The IREC team had many positive impacts this year that helped advance the growth of clean energy. Read on to explore our accomplishments in 2020 that bring us closer to our vision of a 100% clean energy future that is resilient, reliable, and equitable.
Regulatory Wins for Clean Energy
Improving Solar and Storage Interconnection
Interconnection, the process of connecting distributed energy resources to the grid, can be a lengthy and complex process for renewable energy systems that adds time and cost to project development. IREC’s Regulatory Team works in states around the country to improve interconnection processes and other key policies for renewable energy growth. Notable successes include:
- California: Culminating years of engagement by IREC, in September, the California Public Utilities Commission (CPUC) issued sweeping changes to the state’s interconnection rules (“Rule 21”), including several never-before-implemented advances that significantly improve the process for adding more renewable energy to the grid. Learn more.
- Minnesota: Hosting Capacity Analysis (HCA) is a tool that can show where on the electric grid capacity exists to quickly interconnect more distributed energy resources, without additional upgrades or costs. At IREC’s recommendation, the Minnesota Public Utilities Commission required improvements to HCA results from the utility Xcel that will make the HCA data more useful for clean energy developers. Learn more.
- Maryland: After nearly two years of deliberation, The Maryland Public Service Commission adopted updated interconnection rules that will improve the efficiency of the interconnection process for customers and utilities, increase grid transparency, and enable a clearer pathway for energy storage and solar-plus-storage systems. Learn more.
- Launching the “BATRIES” project: The interconnection process for energy storage projects has also been difficult and unclear. With support from the U.S. Department of Energy (DOE) Solar Energy Technologies Office, IREC and our partners (shown below) launched the three-year Building a Technically Reliable Interconnection Evolution for Storage (BATRIES) project. BATRIES will identify and develop solutions to barriers in the interconnection of standalone energy storage and solar-plus-storage projects. Learn more.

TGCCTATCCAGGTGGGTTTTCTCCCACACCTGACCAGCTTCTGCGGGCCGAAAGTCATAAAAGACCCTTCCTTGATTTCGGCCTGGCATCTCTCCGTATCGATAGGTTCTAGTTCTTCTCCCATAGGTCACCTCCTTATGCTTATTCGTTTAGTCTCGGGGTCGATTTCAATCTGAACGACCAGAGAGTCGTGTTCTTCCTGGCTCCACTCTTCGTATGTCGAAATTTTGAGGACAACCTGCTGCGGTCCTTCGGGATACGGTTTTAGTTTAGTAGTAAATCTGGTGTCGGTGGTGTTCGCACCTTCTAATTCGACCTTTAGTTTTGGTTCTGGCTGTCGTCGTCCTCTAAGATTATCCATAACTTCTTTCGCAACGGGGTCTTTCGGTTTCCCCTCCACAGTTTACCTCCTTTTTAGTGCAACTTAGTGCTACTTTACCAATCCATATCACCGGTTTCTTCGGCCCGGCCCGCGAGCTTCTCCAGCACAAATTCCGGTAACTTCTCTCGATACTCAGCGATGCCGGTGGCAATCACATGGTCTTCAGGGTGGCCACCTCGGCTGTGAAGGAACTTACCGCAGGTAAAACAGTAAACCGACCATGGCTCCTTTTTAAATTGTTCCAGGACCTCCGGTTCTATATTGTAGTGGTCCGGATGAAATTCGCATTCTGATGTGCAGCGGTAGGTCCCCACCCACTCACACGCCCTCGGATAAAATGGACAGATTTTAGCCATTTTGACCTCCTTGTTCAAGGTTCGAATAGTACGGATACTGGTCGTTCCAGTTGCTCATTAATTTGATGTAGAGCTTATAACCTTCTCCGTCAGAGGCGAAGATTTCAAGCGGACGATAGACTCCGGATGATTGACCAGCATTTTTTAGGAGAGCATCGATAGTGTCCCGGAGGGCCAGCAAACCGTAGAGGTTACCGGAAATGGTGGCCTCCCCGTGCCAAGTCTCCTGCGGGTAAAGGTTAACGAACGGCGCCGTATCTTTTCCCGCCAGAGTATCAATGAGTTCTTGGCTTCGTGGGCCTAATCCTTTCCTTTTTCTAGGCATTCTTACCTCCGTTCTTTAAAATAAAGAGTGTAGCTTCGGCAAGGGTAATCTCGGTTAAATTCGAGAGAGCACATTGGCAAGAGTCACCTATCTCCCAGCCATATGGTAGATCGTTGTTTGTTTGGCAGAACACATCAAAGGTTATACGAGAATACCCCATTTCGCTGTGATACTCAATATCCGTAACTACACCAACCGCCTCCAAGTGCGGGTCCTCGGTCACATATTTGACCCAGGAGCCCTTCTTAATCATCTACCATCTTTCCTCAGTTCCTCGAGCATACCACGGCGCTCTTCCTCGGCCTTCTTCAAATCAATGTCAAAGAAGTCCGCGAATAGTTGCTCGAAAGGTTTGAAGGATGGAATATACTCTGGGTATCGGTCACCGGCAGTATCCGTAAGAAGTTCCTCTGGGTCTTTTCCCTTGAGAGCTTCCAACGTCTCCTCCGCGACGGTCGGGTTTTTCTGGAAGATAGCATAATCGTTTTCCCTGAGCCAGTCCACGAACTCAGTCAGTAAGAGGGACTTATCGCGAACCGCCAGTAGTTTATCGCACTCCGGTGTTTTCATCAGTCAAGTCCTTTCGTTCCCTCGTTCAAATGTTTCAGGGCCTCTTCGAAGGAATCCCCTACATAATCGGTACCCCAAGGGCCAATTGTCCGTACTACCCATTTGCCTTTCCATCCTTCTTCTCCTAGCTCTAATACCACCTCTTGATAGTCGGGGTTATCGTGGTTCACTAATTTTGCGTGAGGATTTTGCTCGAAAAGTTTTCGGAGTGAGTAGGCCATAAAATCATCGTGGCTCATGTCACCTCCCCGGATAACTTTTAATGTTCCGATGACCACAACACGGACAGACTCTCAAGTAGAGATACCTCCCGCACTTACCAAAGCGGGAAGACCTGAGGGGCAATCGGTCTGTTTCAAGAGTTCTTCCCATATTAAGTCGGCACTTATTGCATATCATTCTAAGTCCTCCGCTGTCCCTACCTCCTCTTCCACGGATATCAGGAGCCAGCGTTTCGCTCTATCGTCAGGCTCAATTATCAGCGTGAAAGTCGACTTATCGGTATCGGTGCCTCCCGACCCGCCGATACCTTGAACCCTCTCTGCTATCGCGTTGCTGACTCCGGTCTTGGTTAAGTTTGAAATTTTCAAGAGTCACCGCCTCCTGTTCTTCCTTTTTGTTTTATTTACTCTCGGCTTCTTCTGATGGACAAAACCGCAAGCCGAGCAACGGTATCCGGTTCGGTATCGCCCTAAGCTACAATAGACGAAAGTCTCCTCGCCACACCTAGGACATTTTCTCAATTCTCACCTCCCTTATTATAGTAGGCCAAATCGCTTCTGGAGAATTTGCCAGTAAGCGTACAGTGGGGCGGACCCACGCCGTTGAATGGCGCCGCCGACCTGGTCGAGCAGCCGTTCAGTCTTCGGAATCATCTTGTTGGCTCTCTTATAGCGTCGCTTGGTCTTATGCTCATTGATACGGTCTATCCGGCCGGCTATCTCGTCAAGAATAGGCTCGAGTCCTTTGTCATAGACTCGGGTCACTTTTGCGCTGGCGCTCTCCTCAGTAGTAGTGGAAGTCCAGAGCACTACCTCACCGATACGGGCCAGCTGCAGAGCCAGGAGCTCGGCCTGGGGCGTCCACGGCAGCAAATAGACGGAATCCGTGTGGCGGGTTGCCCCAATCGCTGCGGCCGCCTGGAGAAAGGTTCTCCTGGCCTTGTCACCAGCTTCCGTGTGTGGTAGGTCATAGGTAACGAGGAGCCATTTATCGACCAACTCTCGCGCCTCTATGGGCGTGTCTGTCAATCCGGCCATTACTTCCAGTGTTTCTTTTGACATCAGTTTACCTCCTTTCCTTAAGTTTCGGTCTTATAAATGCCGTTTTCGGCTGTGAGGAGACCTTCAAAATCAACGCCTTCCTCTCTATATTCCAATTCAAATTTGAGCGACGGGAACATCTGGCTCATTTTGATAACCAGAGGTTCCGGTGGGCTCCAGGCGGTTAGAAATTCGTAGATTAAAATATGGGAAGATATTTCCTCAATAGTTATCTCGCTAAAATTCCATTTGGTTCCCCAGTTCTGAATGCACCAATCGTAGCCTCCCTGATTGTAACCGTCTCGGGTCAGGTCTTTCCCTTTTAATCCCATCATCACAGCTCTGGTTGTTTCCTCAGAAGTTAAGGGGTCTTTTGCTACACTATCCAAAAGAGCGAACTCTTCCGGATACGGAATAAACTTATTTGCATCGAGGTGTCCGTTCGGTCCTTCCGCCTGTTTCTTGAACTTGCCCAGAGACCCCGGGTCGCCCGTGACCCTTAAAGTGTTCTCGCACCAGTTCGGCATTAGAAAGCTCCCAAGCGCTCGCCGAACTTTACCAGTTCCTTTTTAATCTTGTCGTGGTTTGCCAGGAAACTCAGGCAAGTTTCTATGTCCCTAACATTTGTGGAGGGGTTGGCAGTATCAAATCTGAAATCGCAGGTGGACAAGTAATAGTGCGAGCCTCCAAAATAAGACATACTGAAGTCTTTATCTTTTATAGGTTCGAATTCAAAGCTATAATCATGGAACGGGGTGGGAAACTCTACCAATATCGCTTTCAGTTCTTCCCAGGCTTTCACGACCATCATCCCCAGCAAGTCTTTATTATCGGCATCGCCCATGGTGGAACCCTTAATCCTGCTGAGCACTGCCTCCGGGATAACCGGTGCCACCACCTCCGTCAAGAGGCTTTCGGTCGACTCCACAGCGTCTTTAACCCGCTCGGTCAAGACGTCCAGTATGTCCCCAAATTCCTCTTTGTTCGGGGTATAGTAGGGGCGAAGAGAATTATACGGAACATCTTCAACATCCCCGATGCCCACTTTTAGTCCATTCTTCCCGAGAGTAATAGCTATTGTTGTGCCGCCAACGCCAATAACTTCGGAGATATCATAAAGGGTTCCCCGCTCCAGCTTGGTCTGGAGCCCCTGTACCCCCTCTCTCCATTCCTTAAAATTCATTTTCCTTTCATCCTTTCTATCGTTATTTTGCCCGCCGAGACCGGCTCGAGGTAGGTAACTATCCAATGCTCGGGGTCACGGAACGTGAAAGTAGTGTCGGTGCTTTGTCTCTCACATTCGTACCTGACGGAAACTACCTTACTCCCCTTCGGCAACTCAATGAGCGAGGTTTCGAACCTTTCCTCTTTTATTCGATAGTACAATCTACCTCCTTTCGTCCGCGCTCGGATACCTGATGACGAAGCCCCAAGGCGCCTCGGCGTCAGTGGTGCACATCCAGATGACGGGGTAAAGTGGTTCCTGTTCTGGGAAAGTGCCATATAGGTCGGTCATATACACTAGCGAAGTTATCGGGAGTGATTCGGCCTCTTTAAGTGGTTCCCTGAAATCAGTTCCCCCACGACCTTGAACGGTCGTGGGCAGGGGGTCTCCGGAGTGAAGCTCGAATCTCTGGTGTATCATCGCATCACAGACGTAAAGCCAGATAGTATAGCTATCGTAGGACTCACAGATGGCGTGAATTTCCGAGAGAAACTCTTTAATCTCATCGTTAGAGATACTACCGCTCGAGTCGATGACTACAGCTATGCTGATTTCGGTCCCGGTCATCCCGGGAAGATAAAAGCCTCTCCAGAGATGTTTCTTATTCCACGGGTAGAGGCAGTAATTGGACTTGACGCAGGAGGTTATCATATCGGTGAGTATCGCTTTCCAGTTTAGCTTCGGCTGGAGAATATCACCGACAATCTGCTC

Supporting Grid Modernization
Grid modernization includes reforms to enable a more distributed, reliable and cleaner electricity grid, but not all proposals are created equal. In partnership with GridLab, IREC published A Playbook for Modernizing the Distribution Grid (“GridMod Playbook”). The Playbook provides a framework to help regulators and stakeholders assess the merits of proposed grid modernization plans, investments, and initiatives. Get the Playbook.
Building the Clean Energy Workforce
Weatherization, the practice of modifying buildings to optimize energy efficiency and protect interiors from the elements, has numerous health, equity, and climate benefits. In partnership with DOE and the National Renewable Energy Laboratory (NREL), IREC created an innovative online training program to help staff of DOE’s Weatherization Assistance Program (WAP) — country’s single largest residential whole-house energy efficiency program — run efficient and effective weatherization operations. In the first eight months of the program, over 20,000 courses have been completed! Learn more.
Clean Energy Credentialing
IREC’s credentialing program provides quality assurance to the clean energy sector as it rapidly evolves. As the sole accrediting body for clean energy training in the United States, IREC accredits and oversees the quality of more than 100 training providers across the country. IREC accreditation assures that workers are trained to the highest standards. Learn more.
A Career Map for Energy Efficiency
There are many rewarding career opportunities in energy efficiency. This year, with support from the U.S. Department of Energy (DOE)’s Building Technologies Office, we launched a project to create a career map that helps diverse audiences understand the jobs and paths for career progression in this important sector. Learn more and stay tuned for the completed map in 2021.
Clean Energy Training for Allied Professions
It’s not only clean energy workers who shape the growth of clean energy in the U.S. Other key professions whose work intersects with solar, energy storage, and other renewable energy systems—such as code officials and firefighters—also need quality training to protect their safety and that of the systems. Did you know over 250 code officials and 1,200 firefighters were trained by IREC in 2020 alone? You can learn more about that training here.
Improving Clean Energy Codes and Standards
Sustainable Energy Action Committee (SEAC)
The Sustainable Energy Action Committee (SEAC) is a forum where diverse stakeholders can come together to identify and develop solutions to clean energy code enforcement and permitting challenges.
With support from DOE’s Solar Energy Technologies Office, IREC became the administrator of SEAC this year and began to scale SEAC nationally. Over three years, SEAC will identify barriers to solar and solar-plus-storage growth and develop solutions that can be adopted around the country. Learn more about SEAC, and IREC’s role, here.
Uniting with The Solar Foundation
IREC signed an agreement with The Solar Foundation to merge into a single, expanded nonprofit dedicated to the rapid adoption of clean energy. Both organizations are deeply engaged with state and local governments to help streamline codes and permitting requirements and remove barriers to clean energy development. The merger — which is anticipated to be complete in 2021 — will combine the strengths of two renowned national clean energy organizations, effectively doubling staff and quadrupling impact. Read more.